I did not plan to write on the subject. But because my readings this week were about intention and impact, I thought that perhaps the thing between Will Smith and Chris Rock during the Oscars would help me understand something as complex as what is happening at this stage of our digital lives: anything that one says may be considered to be an offense, and even though one may not have the intention of offending, the impact of the perceived offense is more severe that the lack of intention.
In Jonathan Haidt and Greg Lukianoff’s book, The Coddling of the American Mind, the authors blend reflection and research about, among other things, the impact of political correctness in American higher education, and about the dynamic between intent and impact. Along the same lines, Darío Villanueva’s book, Biting One’s Tongue or Morderse la lengua, is also a rigorous essay about «political correctness and post-truth» (his subtitle). And the simultaneous reading of both helped me achieve a more complete (and complex) understanding of the path we are taking as much as in the educational realm as in our way of engaging verbally with one another.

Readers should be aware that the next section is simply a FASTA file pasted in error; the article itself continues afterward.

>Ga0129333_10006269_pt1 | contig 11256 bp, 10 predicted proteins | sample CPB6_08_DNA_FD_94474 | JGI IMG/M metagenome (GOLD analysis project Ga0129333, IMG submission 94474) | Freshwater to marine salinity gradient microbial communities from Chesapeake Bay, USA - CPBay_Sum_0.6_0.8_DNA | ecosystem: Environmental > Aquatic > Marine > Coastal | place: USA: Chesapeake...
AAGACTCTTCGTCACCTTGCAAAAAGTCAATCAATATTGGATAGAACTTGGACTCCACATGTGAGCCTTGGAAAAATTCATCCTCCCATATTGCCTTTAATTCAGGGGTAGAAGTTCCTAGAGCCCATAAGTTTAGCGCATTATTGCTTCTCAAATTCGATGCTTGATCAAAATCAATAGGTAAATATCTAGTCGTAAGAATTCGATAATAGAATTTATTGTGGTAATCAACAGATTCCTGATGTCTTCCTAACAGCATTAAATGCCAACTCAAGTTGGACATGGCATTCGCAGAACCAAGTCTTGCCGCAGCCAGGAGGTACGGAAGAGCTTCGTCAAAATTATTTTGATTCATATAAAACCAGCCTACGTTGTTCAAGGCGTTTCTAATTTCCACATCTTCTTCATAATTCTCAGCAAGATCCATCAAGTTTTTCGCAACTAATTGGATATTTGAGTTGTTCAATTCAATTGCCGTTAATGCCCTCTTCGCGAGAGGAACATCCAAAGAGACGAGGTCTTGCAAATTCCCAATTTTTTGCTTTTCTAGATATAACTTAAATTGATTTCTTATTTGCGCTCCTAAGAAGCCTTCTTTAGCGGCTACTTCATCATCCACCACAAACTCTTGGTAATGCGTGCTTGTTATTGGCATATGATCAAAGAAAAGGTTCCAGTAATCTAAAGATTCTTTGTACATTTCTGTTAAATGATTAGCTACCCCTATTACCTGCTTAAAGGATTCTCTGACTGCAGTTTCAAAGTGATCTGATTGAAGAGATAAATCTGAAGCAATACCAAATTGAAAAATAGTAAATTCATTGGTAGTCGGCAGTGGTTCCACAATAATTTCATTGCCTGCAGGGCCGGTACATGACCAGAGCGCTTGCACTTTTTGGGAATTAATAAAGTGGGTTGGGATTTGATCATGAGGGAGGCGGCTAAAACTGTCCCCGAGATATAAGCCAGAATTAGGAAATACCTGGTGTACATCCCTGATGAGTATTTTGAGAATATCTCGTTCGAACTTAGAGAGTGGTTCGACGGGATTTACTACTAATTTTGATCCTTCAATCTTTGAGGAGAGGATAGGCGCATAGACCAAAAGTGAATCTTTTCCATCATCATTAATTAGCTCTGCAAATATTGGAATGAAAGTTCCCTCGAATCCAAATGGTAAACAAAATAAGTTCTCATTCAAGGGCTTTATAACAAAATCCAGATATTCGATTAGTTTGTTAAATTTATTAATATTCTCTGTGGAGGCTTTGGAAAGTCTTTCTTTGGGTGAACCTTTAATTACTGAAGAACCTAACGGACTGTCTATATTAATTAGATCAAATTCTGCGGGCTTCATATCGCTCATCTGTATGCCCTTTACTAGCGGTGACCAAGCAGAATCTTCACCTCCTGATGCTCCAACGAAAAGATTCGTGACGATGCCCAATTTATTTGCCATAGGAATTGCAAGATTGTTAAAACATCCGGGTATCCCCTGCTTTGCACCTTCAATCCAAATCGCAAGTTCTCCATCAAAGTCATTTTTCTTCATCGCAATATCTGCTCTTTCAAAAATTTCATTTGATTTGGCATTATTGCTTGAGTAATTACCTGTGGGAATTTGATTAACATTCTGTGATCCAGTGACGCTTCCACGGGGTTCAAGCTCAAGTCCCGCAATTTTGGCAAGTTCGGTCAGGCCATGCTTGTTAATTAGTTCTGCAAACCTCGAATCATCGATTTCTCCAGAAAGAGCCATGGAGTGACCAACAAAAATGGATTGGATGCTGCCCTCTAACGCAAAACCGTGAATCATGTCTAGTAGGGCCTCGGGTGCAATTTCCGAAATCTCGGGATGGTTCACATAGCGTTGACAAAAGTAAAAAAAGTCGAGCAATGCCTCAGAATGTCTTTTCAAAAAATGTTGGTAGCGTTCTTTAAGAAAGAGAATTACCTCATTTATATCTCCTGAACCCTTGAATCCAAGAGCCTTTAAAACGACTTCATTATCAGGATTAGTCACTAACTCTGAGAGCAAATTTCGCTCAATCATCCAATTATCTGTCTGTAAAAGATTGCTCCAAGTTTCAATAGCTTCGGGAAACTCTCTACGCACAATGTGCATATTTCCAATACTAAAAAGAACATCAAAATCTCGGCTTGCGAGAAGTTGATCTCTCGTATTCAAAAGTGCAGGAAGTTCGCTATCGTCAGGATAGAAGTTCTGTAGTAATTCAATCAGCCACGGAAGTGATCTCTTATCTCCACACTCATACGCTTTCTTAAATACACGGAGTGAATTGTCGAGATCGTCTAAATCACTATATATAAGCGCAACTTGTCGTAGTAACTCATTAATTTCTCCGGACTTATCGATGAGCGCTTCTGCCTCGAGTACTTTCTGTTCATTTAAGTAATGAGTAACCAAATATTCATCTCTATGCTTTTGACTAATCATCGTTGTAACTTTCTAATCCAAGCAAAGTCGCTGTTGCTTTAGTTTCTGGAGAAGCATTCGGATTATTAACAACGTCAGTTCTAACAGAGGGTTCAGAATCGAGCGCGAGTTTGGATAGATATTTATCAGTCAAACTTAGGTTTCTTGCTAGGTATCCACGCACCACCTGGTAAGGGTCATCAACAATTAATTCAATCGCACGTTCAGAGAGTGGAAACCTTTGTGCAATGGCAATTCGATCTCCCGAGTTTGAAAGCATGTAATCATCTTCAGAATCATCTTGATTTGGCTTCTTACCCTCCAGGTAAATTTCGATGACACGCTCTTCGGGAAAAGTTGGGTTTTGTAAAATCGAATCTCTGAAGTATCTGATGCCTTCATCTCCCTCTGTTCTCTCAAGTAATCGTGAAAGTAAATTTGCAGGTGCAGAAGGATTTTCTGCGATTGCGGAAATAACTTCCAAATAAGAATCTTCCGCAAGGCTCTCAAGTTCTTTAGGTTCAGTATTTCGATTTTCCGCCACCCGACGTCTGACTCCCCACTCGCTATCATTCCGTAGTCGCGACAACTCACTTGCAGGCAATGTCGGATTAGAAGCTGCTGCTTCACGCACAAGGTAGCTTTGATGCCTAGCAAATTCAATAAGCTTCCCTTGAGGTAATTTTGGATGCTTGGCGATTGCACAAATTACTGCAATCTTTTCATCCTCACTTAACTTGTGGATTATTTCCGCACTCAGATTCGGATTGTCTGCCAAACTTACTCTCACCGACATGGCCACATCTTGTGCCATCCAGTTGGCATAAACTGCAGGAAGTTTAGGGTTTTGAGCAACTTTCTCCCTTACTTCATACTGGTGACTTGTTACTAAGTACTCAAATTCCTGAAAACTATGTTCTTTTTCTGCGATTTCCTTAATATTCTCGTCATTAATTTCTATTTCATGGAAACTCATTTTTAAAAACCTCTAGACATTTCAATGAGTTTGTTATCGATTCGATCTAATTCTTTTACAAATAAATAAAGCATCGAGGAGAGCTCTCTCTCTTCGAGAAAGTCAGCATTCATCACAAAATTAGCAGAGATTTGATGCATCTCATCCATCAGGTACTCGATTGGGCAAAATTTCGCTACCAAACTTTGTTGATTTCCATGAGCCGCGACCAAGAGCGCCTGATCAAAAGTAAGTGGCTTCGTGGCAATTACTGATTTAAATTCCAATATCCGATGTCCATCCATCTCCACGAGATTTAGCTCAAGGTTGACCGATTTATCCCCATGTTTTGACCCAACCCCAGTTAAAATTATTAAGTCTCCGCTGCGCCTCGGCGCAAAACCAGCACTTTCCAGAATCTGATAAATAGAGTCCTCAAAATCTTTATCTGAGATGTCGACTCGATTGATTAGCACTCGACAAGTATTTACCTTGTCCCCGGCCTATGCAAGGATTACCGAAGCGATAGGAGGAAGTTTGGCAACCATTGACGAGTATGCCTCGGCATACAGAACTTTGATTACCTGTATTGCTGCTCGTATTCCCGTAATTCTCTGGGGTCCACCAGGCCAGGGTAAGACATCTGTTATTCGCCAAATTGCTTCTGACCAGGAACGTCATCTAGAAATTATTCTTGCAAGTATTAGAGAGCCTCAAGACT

According to The New York Times, the Oscars’ viewership increased by half a million in the moments following Smith’s blow to Rock–something that without a doubt says much about us as spectators, about what we want to see and why we want to see it. And even though opinions about this event are indescribably diverse, the truth is that for me they connected with my readings this week because if we believe that words are violence and understand that they must therefore be met with violence, then we will remain as we are, in secula seculorum.